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Open Access research with a European policy impact...

The Strathprints institutional repository is a digital archive of University of Strathclyde's Open Access research outputs. Strathprints provides access to thousands of Open Access research papers by Strathclyde researchers, including by researchers from the European Policies Research Centre (EPRC).

EPRC is a leading institute in Europe for comparative research on public policy, with a particular focus on regional development policies. Spanning 30 European countries, EPRC research programmes have a strong emphasis on applied research and knowledge exchange, including the provision of policy advice to EU institutions and national and sub-national government authorities throughout Europe.

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A systematic and integrated review of mobile-based technology to promote active lifestyles in people with type 2 diabetes

McMillan, Kathryn Anne and Kirk, Alison and Hewitt, Allan and MacRury, Sandra (2017) A systematic and integrated review of mobile-based technology to promote active lifestyles in people with type 2 diabetes. Journal of Diabetes Science and Technology, 11 (2). pp. 299-307. ISSN 1932-2968

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Abstract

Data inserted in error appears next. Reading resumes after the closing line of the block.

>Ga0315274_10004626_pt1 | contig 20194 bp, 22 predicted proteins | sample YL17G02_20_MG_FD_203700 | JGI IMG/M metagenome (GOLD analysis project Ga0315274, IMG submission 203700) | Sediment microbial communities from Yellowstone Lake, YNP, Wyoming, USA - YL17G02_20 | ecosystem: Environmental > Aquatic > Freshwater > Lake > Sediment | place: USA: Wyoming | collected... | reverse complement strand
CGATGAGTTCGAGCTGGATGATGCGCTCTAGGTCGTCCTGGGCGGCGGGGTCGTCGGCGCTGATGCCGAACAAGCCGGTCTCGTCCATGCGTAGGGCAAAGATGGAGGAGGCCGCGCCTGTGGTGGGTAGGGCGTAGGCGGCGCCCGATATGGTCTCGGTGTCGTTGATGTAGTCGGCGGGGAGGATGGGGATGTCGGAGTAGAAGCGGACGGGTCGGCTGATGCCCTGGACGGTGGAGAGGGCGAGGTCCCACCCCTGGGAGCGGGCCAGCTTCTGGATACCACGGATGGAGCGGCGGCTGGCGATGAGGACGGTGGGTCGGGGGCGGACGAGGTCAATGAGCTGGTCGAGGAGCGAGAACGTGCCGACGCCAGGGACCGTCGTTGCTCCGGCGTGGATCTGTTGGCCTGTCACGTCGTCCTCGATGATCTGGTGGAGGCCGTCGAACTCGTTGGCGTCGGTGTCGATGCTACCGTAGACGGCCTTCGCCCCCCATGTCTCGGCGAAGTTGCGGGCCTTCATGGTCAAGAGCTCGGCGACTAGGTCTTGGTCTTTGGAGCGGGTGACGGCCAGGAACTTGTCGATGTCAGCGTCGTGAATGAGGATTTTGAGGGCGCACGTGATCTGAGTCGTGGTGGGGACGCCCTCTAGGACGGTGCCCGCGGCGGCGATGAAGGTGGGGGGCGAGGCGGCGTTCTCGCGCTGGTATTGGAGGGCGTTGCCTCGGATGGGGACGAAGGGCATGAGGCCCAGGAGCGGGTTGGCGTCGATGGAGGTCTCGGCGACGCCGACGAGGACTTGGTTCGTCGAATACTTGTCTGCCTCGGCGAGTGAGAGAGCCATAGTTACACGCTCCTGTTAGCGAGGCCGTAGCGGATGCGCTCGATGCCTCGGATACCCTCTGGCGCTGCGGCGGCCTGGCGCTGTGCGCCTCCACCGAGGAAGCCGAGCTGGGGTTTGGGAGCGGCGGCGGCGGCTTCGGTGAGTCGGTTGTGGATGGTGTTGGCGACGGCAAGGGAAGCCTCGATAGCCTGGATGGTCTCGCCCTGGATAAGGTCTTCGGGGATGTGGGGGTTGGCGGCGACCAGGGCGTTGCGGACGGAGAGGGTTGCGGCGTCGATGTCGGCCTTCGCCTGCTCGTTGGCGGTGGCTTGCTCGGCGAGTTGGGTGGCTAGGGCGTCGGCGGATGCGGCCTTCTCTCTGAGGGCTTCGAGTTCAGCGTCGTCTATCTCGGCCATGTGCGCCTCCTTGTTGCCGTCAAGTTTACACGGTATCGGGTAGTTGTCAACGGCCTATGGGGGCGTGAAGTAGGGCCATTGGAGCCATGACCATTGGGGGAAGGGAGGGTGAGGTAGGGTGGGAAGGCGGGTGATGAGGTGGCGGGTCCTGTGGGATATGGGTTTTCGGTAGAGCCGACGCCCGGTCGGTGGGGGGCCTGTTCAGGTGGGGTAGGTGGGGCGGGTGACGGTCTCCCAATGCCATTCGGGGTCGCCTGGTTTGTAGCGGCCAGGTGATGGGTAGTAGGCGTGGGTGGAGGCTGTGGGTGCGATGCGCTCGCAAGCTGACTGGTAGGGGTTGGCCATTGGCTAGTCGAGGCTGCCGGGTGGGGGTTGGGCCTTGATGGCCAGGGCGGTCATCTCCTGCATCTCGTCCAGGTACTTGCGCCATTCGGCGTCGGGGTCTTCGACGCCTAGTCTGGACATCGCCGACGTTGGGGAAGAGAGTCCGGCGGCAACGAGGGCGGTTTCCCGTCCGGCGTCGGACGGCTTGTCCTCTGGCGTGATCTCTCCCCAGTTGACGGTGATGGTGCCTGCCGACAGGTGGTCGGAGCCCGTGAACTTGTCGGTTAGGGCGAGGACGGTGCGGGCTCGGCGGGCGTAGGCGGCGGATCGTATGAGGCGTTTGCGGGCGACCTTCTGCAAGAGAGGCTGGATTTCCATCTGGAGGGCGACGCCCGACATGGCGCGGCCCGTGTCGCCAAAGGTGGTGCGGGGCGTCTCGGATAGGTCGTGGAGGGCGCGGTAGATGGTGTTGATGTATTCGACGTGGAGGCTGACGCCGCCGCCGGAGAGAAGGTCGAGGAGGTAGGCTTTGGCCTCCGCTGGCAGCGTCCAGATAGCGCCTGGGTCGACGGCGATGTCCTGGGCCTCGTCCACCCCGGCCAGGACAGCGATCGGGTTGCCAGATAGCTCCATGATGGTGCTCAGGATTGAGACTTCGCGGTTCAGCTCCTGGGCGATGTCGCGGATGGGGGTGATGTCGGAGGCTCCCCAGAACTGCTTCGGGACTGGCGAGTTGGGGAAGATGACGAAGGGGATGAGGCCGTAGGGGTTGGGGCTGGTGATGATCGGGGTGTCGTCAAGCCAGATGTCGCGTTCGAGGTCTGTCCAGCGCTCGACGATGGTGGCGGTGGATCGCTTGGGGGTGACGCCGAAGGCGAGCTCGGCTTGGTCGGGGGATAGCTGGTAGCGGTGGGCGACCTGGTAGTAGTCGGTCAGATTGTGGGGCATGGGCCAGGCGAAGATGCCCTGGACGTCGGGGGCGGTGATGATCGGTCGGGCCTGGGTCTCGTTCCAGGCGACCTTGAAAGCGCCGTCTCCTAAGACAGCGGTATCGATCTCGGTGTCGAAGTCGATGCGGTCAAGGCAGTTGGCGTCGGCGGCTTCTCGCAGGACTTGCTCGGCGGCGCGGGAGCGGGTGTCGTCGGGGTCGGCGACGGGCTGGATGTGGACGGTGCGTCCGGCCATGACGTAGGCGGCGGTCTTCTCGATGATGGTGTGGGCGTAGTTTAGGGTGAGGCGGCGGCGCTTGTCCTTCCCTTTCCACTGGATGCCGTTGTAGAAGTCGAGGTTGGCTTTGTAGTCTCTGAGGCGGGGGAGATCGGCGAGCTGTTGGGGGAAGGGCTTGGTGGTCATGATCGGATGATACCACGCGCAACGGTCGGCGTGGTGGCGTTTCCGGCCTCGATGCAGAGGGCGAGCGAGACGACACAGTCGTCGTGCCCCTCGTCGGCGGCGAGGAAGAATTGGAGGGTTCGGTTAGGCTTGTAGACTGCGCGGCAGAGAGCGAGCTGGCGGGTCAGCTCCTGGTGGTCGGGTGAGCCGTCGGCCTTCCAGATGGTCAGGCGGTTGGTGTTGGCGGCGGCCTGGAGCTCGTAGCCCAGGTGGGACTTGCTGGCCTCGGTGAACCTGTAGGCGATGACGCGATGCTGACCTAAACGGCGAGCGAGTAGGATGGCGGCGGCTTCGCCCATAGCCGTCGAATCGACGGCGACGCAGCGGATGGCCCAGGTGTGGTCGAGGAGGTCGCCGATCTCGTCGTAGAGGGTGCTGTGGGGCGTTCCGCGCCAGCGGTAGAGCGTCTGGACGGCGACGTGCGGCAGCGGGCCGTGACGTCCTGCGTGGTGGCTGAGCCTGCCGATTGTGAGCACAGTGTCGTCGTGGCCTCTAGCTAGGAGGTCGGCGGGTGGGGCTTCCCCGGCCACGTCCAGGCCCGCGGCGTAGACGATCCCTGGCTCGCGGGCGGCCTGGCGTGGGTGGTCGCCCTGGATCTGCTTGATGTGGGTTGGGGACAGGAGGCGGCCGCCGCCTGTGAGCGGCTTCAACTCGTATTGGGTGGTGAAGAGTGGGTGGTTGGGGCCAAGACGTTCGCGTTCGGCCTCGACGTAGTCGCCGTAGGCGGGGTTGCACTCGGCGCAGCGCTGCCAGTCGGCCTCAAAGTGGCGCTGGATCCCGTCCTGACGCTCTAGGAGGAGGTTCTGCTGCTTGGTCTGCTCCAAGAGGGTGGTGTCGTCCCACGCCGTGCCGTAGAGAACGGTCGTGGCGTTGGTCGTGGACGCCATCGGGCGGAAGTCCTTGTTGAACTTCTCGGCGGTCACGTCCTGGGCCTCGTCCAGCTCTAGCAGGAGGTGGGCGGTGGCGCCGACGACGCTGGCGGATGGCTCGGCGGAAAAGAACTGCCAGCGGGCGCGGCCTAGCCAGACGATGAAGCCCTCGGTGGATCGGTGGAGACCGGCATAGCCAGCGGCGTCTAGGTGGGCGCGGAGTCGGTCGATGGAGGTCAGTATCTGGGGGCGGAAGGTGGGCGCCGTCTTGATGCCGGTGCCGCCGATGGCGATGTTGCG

AIM: The aim was to review studies examining the effectiveness, acceptability, and feasibility of mobile-based technology for promoting active lifestyles in people with type 2 diabetes (T2D). BACKGROUND: Benefits of leading an active lifestyle following a diagnosis of T2D, including improved glycemic control, have been reported. Studies examining the specific use of mobile-based technologies to promote an active lifestyle in T2D have not previously been reviewed. METHODS: Research studies examining effectiveness, feasibility or acceptability of mobile-based technology for active lifestyle promotion for T2D management were included (n = 9). The databases searched included PubMed, Medline, ScienceDirect, and ACM Digital Library (January 2005 to October 2015). Studies were categorized as (1) informing, (2) monitoring, (3) provoking, or (4) sustaining behavior change. RESULTS: Technologies used included smartphone or tablet apps, diabetes personal digital assistant, continuous glucose monitor and accelerometer, pedometer, and a website delivered by a smartphone. No articles examined the effectiveness of mobile-based technology in monitoring health behaviors and behavior change. Four of the studies found mobile-based technology to be motivational and supportive for behavior change. The visual reinforcement was identified as motivational. The feasibility and acceptability of using mobile-based technology to provide sustained lifestyle change and the effectiveness of mobile-based technology in monitoring health behaviors and behavior change have not been investigated. No studies examined all 3 of the outcomes or focused decreasing the participants' sedentary behavior. CONCLUSIONS: Limited research has examined the feasibility, acceptability, and effectiveness of mobile-based technology to promote active lifestyles and subsequently good diabetes management in people with T2D.